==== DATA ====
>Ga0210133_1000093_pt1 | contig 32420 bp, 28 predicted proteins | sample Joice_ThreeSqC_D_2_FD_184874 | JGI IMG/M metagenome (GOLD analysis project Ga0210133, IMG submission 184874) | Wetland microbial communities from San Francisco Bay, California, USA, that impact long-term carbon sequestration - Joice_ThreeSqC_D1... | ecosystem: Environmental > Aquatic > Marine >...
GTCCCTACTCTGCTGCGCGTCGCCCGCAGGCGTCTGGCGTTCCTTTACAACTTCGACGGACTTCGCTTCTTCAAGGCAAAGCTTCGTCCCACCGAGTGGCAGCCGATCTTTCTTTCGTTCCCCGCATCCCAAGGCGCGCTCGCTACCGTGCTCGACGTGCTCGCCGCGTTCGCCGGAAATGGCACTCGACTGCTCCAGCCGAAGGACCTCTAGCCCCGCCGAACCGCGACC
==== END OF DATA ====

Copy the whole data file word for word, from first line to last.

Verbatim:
>Ga0210133_1000093_pt1 | contig 32420 bp, 28 predicted proteins | sample Joice_ThreeSqC_D_2_FD_184874 | JGI IMG/M metagenome (GOLD analysis project Ga0210133, IMG submission 184874) | Wetland microbial communities from San Francisco Bay, California, USA, that impact long-term carbon sequestration - Joice_ThreeSqC_D1... | ecosystem: Environmental > Aquatic > Marine >...
GTCCCTACTCTGCTGCGCGTCGCCCGCAGGCGTCTGGCGTTCCTTTACAACTTCGACGGACTTCGCTTCTTCAAGGCAAAGCTTCGTCCCACCGAGTGGCAGCCGATCTTTCTTTCGTTCCCCGCATCCCAAGGCGCGCTCGCTACCGTGCTCGACGTGCTCGCCGCGTTCGCCGGAAATGGCACTCGACTGCTCCAGCCGAAGGACCTCTAGCCCCGCCGAACCGCGACC